Despite talks that ran late into the night, European leaders failed to come up with a lasting framework for resettling refugees based on quotas yesterday. EU leaders instead agreed to a one-time resettlement of up to 60,000 asylum seekers who landed in Italy and Greece across the bloc over the next two years—but with special opt-out clauses for the UK, Ireland, and Denmark, and certain exemptions for Bulgaria and Hungary. In proper European fashion, the decision on specific refugee allotment was deferred to an EU ministerial meeting scheduled for the end of July.
The exact terms of this “modest” deal are in some ways less telling than the story behind the meeting, however. As The Guardian reports:
A summit that also had to grapple with the Greek debt crisis and the British referendum on whether to stay in the EU was almost entirely consumed until 3am on Friday by the blazing row over a scheme criticised by humanitarian agencies as risibly inadequate for the scale of the problem.
Italy and Lithuania traded barbed insults, while two EU presidents – Donald Tusk, chairing the summit, and Jean-Claude Juncker, the head of the European commission – fought for hours over the wording of the summit statement, which could not be agreed.
The immigration crisis has already started to shake the Italian government; given Italian PM Matteo Renzi’s incomplete, vital reforms and Italy’s economic importance, that has Europe-wide implications. Even to get this level of attention from Brussels, Renzi had to threaten to open the floodgates by permitting all the migrants in Italy to head to other European destinations. And 60,000, while substantial as an absolute number, is small as a percentage the overall number of asylum-seekers now on Europe’s shores.
Meanwhile, Greece is still a destination of choice for refugees from Syria. Even though the country is in the midst of what by Western standards is a huge crisis, much of the Levant and as far afield as Afghanistan is far worse, and Greece is relatively easy to reach. Hungary is building immigration walls within Europe (if not within the EU), and the political discord exists not just at the ministerial level, but within almost every nation in the form of the populist parties.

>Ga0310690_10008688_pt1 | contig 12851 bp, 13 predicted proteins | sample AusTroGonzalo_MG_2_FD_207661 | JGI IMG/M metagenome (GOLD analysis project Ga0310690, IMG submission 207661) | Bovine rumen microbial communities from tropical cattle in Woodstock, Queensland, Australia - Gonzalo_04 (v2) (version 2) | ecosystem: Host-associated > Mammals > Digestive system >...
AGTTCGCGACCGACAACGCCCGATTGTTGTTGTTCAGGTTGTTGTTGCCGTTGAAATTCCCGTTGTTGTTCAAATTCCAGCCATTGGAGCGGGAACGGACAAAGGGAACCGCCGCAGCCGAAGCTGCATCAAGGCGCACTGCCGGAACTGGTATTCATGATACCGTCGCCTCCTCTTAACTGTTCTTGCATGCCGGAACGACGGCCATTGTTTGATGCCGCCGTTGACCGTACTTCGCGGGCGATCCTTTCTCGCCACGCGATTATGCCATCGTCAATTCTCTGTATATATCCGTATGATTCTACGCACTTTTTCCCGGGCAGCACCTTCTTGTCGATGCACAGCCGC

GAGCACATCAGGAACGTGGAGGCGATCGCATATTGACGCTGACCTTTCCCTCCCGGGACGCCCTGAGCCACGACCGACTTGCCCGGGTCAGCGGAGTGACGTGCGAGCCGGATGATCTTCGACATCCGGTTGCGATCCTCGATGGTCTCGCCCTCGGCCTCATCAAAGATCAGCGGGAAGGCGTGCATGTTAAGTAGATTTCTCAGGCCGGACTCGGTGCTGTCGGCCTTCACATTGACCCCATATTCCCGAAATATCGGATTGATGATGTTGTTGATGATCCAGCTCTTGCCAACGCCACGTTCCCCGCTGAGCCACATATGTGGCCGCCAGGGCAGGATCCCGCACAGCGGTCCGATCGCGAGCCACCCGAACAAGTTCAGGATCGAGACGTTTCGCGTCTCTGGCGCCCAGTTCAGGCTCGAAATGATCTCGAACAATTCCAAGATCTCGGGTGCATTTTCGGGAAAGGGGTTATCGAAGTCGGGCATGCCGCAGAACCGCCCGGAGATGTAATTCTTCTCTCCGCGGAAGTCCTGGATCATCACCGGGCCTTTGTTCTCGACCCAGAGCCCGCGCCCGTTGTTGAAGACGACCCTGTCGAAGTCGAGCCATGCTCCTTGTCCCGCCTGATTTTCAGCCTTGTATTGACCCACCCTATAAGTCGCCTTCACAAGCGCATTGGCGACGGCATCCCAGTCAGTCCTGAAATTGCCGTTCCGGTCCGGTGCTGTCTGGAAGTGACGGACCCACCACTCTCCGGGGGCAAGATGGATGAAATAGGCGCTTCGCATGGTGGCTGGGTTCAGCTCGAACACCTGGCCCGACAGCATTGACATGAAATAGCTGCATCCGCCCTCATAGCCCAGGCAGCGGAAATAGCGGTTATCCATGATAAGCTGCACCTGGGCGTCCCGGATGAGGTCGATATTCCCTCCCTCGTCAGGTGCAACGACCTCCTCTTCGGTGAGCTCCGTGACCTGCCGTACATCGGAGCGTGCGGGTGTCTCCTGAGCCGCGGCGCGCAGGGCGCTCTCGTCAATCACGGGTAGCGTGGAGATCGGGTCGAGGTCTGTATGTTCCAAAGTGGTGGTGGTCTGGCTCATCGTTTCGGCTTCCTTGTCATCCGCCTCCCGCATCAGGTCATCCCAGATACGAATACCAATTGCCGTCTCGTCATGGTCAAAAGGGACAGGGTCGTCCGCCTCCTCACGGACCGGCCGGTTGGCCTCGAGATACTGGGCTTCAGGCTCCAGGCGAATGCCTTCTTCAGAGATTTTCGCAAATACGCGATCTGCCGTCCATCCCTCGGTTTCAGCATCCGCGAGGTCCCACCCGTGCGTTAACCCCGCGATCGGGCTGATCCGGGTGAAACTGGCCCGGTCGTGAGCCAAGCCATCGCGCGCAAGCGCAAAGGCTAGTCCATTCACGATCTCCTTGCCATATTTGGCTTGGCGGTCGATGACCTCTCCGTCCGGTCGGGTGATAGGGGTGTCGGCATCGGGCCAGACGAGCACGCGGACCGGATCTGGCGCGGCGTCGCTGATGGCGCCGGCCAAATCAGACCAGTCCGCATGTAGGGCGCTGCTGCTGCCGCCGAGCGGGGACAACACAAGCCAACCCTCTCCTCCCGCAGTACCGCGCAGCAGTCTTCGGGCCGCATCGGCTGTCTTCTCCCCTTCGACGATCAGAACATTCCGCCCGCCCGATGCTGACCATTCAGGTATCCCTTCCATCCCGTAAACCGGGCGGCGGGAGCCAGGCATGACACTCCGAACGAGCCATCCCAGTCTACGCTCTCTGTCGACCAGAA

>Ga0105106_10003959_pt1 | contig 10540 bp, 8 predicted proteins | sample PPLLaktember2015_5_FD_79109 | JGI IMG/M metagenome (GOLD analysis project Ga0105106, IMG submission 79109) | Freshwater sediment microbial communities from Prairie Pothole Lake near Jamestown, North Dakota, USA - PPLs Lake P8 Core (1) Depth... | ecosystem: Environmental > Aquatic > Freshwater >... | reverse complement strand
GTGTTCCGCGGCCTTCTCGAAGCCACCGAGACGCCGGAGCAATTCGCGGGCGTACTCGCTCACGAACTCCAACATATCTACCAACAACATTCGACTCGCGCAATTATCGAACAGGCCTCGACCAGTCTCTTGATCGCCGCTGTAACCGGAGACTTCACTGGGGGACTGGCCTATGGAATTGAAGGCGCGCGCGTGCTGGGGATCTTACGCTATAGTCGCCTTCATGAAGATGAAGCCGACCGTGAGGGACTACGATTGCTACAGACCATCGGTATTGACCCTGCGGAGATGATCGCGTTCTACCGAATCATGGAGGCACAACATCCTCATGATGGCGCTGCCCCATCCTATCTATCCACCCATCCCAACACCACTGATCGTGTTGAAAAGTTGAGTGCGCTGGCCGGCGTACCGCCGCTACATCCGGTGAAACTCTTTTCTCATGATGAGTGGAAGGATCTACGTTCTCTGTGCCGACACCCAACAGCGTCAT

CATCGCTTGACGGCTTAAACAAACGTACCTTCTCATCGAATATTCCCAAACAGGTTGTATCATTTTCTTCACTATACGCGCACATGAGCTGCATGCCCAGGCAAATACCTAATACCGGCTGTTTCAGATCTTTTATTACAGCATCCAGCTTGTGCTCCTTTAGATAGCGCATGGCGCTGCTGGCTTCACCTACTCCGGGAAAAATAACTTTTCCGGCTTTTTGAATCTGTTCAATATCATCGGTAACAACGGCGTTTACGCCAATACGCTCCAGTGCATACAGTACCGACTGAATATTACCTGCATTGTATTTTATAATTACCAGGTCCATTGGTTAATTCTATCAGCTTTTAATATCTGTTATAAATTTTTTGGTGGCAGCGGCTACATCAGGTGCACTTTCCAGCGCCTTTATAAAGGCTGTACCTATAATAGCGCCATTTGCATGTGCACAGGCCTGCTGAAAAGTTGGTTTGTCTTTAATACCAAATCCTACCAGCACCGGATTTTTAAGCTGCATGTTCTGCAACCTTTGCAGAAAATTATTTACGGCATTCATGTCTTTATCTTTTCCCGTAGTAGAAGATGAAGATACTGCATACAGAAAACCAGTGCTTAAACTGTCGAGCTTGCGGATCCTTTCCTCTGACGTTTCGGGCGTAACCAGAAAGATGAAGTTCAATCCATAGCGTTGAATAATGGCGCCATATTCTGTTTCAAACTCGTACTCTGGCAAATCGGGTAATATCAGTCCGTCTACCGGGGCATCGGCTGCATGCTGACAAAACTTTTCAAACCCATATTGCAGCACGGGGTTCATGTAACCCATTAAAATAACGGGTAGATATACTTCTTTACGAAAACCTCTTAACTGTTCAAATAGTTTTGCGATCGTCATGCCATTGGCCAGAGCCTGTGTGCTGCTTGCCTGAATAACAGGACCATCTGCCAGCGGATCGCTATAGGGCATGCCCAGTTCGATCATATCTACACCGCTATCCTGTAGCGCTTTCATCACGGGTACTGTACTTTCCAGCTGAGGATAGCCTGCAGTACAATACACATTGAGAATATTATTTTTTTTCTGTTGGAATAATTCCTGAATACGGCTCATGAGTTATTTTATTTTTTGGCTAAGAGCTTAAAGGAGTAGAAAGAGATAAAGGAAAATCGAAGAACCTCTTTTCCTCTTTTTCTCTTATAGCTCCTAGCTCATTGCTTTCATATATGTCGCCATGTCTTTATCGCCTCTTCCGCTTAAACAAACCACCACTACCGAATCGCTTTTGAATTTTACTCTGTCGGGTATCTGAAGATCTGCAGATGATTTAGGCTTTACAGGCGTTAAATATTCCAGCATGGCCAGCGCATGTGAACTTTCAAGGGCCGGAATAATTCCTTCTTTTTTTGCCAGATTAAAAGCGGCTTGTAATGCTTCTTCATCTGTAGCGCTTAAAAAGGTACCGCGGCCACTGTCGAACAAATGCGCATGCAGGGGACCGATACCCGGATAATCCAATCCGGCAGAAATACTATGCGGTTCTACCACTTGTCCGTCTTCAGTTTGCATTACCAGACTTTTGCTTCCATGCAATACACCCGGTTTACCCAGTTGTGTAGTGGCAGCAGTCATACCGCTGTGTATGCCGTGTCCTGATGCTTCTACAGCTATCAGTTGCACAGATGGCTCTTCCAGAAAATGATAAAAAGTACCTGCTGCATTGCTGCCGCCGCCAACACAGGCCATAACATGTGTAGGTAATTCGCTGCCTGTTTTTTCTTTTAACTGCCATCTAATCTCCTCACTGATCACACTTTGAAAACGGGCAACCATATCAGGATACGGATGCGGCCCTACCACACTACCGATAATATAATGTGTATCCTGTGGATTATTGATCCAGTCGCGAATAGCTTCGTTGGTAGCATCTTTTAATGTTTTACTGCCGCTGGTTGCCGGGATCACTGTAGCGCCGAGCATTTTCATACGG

And it appears one European leader, at least, seems to be grasping the magnitude of this:
Angela Merkel of Germany, which takes in far more asylum seekers than any other country, described the immigration crisis “as the biggest challenge I have seen in European affairs in my time as chancellor”.
During those 10 years, Merkel has been the key figure in five years of eurozone crisis and is the lead European trying to deal with Russia’s military partition of Ukraine.
Now, we can make some allowance for hyperbole after a long, heated meeting; the euro crisis and the looming Russians are still very important, and in many ways more imminent threats to continental unity than the immigrant crisis. But Merkel’s remark does convey the seriousness with which this issue needs to be considered—it is a strategic, not simply a humanitarian, problem.
The chaos in Libya is a problem that Europe created (with substantial American help), that Europe has no intention of or plan to fix anytime soon, and that has become a gateway for much of Africa. Meanwhile, Europe still does not have the cultural resources to assimilate a large immigrant population successfully in many places, nor the legal architecture to allow it to deal with this crisis (either by distributing immigrants, turning them away, or both). It’s a serious problem that is not likely to abate anytime soon.
But Merkel’s candor—and the raw emotions on display last night—may be a good sign. As they say, the first step to solving a problem is admitting you have one.